The race for Sheldon Silver’s seat in the NYS Assembly has been getting a lot of press in the days ahead of Tuesday’s primary.
The Wall Street Journal had a lengthy look at the candidates, focusing on how they stand up to Silver’s tarnished legacy. Paul Newell, who challenged Silver directly in a primary eight years ago, accused Alice Cancel, the special election winner in April, of being too close to Silver’s “old-line machine background” that is “not the world we live in anymore.” Cancel’s supporters have always disputed the notion that she is Silver’s hand-picked successor, despite the high-profile support in April of members of Silver’s inner circle including his chief of staff, cooperator Judy Rapfogel.
The WSJ also reveals the fact that Silver, according to board of election records, did not vote in April’s special election. (Now sentenced for federal corruption, Silver is ineligible to vote on Tuesday.)
The New York Times ran an article last week highlighting the diversity of the six Democrats and how that might play out with the many ethnic groups in the district. If identity politics win out, the three candidates born in Asia — Don Lee, Gigi Li, and Yuh-Line Niou — could split the growing Chinatown block. Cancel, the only Latino candidate in the race, indicated she was counting on affinity groups playing a big part in the outcome. Though an analysis by a voter data expert said that by far the largest block of prime voters (who are more likely to come out for a primary) are of European descent, which could favor Paul Newell, the only white male in the crowded field.
Meanwhile, if you’re looking for a bit of information on each candidate to help you make up your mind, read this article from Gotham Gazette, which does a good job of providing a 10,000-foot view of the race.
Two weeks ago we asked cooperators to send in their personal endorsements for candidates for Tuesday’s primary. We also reached out to each of the six campaigns for endorsements from East River Cooperators. We got one response, from cooperator Susan Levinson, who sent in the following endorsement for Paul Newell:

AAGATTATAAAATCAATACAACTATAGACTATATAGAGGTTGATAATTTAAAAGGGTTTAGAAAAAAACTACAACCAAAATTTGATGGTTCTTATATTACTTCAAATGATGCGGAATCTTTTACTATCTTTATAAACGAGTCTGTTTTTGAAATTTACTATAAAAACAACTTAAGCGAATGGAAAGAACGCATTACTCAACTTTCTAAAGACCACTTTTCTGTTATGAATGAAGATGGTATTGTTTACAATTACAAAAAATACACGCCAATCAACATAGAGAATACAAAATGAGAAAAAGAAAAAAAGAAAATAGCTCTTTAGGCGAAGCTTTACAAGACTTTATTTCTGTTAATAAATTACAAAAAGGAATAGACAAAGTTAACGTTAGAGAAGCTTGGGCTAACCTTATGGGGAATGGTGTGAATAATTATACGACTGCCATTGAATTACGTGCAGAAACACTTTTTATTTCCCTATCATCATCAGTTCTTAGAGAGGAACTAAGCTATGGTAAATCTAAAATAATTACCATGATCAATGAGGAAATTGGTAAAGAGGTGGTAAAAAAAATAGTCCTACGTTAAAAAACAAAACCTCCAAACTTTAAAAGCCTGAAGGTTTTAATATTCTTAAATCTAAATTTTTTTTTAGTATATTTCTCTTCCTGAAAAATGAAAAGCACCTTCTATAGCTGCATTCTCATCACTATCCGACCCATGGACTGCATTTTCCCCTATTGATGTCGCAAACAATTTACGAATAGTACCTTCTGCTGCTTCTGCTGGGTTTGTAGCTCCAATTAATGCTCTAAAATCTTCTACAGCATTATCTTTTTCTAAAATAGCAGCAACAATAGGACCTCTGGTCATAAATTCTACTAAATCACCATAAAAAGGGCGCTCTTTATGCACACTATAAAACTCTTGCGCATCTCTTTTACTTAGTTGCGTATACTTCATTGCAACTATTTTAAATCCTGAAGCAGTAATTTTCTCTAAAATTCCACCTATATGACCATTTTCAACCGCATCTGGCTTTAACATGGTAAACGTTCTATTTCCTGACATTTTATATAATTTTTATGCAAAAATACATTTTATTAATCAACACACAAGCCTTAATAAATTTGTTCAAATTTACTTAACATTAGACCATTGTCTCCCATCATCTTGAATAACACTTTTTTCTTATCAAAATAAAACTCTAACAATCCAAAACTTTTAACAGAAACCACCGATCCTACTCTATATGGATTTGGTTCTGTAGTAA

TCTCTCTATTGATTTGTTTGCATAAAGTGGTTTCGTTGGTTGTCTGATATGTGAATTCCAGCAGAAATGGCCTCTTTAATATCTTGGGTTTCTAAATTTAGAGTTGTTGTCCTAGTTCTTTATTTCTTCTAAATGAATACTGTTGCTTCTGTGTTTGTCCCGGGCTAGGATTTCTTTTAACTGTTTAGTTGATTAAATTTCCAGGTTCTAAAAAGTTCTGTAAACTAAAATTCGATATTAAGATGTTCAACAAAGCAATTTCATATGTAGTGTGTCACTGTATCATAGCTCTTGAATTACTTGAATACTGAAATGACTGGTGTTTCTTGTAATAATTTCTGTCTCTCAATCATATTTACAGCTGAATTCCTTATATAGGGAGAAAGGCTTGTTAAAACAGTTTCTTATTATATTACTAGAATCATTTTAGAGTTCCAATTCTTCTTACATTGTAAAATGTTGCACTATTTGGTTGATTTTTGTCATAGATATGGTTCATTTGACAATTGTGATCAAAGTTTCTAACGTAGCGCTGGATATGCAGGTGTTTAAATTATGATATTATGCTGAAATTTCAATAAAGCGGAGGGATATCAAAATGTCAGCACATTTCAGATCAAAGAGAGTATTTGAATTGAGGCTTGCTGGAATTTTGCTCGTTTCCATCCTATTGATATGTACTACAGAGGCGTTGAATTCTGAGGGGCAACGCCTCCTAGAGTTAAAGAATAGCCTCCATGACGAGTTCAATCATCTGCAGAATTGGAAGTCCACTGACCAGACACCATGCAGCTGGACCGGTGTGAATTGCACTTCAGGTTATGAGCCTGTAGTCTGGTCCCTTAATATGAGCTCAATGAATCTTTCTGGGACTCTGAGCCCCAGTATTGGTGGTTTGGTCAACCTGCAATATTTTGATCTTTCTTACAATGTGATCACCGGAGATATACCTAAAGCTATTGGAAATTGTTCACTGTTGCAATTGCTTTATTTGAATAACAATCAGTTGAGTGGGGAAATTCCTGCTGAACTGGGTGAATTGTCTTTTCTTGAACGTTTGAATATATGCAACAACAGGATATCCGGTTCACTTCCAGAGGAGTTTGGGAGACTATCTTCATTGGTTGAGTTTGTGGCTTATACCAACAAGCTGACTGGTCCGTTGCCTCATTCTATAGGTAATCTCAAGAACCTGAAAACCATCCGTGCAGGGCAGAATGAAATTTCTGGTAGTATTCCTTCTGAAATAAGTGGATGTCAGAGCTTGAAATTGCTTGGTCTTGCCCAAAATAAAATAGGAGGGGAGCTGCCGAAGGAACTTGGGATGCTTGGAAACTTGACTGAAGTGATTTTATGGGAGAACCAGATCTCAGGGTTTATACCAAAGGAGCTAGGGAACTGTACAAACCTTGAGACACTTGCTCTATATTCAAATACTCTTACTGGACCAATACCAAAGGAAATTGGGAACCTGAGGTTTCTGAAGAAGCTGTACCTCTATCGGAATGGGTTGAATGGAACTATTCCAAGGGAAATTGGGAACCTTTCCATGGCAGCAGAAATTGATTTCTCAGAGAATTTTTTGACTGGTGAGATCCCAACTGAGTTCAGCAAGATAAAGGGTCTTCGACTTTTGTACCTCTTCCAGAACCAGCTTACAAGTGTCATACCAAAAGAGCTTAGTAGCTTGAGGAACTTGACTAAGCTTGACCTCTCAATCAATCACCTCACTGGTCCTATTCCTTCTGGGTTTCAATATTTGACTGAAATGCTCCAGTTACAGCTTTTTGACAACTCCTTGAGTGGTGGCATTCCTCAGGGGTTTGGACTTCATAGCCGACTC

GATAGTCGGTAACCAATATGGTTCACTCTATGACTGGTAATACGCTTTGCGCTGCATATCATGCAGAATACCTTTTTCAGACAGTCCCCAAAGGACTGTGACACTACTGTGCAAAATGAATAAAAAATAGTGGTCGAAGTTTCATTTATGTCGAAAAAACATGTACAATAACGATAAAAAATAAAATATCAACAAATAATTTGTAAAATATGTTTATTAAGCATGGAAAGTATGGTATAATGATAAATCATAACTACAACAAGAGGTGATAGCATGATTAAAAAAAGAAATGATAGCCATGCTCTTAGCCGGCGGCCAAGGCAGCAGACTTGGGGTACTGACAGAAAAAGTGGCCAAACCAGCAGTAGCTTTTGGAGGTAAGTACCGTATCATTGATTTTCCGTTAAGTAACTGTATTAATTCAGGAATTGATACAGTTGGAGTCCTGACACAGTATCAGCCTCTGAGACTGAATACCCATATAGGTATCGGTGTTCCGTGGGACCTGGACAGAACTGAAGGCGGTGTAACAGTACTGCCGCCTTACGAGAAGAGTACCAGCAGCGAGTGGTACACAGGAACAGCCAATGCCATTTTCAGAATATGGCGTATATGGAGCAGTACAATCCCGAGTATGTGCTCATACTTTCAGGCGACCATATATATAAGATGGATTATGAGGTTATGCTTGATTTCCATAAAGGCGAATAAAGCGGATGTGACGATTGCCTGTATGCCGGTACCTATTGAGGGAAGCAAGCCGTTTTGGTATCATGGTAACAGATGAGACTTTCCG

Several weeks ago, I attended a Meet and Greet event at East River for Paul Newell and Lee Berman. Previously I hadn’t known too much about Paul, although I’d certainly heard good things about him. It’s a huge understatement to say that I was *incredibly* impressed with Paul, to the extent whereby I’ve been volunteering for his campaign ever since (and it’s been many years since I last devoted serious time to a candidate’s campaign). What impressed me the most — aside from Paul’s tireless efforts as our district leader, his work on various issues and his genuine earnestness — was his innate kindness. I really think that combination is quite a rarity in politicians and therefore I think Paul would make a *superb* State Assemblyman.
If you missed last week’s forum on Mott Street, here’s a much more proximate chance for you to hear from the six Democrats vying to succeed Sheldon Silver as our Assemblymember:
Tuesday, August 23
6:00 – 8:00 pm
Abrons Arts Center Playhouse
466 Grand Street (at Pitt Street)
The Democratic primary is September 13. Because of the overwhelming enrollment advantage of Democrats in this district, the winner of the primary is expected to win the seat after the general election.
The organizers ask that you RSVP to firstname.lastname@example.org if you expect to attend. (Though they tell me you’ll still be welcome if you decide to come last-minute.)
Expect to see a lot of campaign mail from Jenifer Rajkumar over the next four weeks.
Though Rajkumar’s fundraising has dried up over the past month of the campaign, she still leads all candidates with cash on hand with $182.826 according to campaign finance reports filed over the weekend — almost twice as much as her nearest competitor, Paul Newell, who shows $92,347 on hand.
There are six candidates vying for the Democratic nomination for Assembly District 65. Given the heavily Democratic makeup of this district, the winner of the September 13 primary will most likely win the general election to succeed our convicted former Assemblyman Sheldon Silver.